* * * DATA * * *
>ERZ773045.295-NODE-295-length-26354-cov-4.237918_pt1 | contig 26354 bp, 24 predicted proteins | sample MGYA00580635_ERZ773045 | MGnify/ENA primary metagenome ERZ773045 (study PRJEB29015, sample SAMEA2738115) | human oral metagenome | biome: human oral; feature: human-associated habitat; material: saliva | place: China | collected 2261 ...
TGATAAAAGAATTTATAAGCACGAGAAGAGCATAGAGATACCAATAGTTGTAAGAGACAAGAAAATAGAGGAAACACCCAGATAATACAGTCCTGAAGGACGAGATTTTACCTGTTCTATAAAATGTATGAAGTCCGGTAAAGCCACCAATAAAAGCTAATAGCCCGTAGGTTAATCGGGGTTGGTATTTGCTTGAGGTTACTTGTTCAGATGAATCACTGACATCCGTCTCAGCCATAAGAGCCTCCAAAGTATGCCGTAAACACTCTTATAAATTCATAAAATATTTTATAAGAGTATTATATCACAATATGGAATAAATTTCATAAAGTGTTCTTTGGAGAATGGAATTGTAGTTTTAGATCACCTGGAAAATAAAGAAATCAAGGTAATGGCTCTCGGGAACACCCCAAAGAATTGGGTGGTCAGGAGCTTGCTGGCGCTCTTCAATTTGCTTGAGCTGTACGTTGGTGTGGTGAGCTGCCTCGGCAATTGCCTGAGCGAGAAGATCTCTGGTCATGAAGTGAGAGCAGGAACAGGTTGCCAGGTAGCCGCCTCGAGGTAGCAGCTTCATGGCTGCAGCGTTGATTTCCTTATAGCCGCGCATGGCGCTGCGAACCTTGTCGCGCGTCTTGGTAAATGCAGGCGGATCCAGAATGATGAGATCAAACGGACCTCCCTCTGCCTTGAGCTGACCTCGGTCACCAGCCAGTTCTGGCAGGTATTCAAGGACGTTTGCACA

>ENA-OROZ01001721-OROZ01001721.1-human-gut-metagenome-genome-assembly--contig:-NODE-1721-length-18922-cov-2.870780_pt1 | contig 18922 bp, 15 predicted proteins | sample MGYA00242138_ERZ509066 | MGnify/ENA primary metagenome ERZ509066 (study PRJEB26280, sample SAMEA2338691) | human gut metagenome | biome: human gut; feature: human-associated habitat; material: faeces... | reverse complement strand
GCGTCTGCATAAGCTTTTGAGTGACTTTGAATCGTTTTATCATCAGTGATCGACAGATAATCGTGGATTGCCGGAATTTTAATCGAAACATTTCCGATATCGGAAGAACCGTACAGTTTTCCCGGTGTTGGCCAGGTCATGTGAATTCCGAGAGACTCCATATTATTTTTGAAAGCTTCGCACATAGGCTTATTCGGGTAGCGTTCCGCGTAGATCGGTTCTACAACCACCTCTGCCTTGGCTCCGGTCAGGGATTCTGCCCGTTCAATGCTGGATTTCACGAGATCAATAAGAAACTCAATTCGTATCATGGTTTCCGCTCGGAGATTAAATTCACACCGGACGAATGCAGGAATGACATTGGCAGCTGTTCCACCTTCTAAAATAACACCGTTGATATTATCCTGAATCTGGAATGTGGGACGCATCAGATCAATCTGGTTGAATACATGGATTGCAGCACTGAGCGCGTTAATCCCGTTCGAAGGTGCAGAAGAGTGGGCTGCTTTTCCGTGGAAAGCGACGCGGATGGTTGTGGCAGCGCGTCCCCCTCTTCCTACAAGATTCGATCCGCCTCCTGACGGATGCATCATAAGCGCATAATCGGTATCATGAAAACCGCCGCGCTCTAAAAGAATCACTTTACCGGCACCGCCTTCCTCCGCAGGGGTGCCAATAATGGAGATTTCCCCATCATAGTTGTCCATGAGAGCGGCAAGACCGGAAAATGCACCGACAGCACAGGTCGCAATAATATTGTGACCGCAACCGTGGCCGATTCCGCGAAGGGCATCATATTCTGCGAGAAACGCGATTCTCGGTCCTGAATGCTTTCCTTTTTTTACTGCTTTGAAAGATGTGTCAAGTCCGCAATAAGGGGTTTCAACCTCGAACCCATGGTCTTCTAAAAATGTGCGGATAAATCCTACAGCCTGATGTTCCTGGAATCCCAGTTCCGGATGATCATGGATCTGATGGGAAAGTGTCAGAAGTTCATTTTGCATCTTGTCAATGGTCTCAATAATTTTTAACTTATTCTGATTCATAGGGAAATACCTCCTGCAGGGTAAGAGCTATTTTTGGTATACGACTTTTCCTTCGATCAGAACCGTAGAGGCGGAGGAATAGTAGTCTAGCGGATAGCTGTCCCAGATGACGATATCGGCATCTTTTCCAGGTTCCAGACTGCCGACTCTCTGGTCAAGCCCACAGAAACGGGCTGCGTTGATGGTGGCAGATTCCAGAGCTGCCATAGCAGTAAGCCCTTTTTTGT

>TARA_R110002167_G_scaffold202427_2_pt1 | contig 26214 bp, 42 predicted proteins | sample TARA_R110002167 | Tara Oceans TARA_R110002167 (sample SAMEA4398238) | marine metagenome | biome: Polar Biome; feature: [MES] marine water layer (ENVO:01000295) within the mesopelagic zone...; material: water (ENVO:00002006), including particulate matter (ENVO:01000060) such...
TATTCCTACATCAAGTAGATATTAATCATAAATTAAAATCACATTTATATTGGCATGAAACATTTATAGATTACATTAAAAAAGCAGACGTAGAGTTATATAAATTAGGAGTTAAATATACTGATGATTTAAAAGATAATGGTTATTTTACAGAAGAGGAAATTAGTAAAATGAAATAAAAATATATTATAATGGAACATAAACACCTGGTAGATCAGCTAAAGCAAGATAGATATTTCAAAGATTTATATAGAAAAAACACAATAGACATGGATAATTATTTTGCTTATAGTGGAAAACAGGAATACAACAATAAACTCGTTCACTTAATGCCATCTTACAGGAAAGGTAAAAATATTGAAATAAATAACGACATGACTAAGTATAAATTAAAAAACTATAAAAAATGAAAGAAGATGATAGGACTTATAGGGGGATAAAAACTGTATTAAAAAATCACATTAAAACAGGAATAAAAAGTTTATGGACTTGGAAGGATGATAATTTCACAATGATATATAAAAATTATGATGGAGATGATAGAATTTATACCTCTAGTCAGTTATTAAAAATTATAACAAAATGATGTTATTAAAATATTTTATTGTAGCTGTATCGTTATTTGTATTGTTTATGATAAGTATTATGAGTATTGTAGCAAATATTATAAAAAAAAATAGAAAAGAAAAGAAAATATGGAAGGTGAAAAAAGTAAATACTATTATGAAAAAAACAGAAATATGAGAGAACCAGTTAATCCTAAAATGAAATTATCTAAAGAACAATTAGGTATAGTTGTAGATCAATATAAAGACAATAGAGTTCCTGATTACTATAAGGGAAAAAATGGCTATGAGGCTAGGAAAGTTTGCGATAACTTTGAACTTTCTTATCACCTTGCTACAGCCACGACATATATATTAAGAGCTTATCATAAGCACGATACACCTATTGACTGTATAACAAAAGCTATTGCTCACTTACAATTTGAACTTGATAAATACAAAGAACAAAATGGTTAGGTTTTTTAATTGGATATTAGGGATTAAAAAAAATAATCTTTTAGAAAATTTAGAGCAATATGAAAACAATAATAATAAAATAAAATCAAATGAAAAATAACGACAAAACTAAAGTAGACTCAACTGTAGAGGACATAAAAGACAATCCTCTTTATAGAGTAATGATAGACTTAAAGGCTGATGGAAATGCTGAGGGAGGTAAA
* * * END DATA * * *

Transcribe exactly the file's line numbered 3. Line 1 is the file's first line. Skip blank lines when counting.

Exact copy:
>ENA-OROZ01001721-OROZ01001721.1-human-gut-metagenome-genome-assembly--contig:-NODE-1721-length-18922-cov-2.870780_pt1 | contig 18922 bp, 15 predicted proteins | sample MGYA00242138_ERZ509066 | MGnify/ENA primary metagenome ERZ509066 (study PRJEB26280, sample SAMEA2338691) | human gut metagenome | biome: human gut; feature: human-associated habitat; material: faeces... | reverse complement strand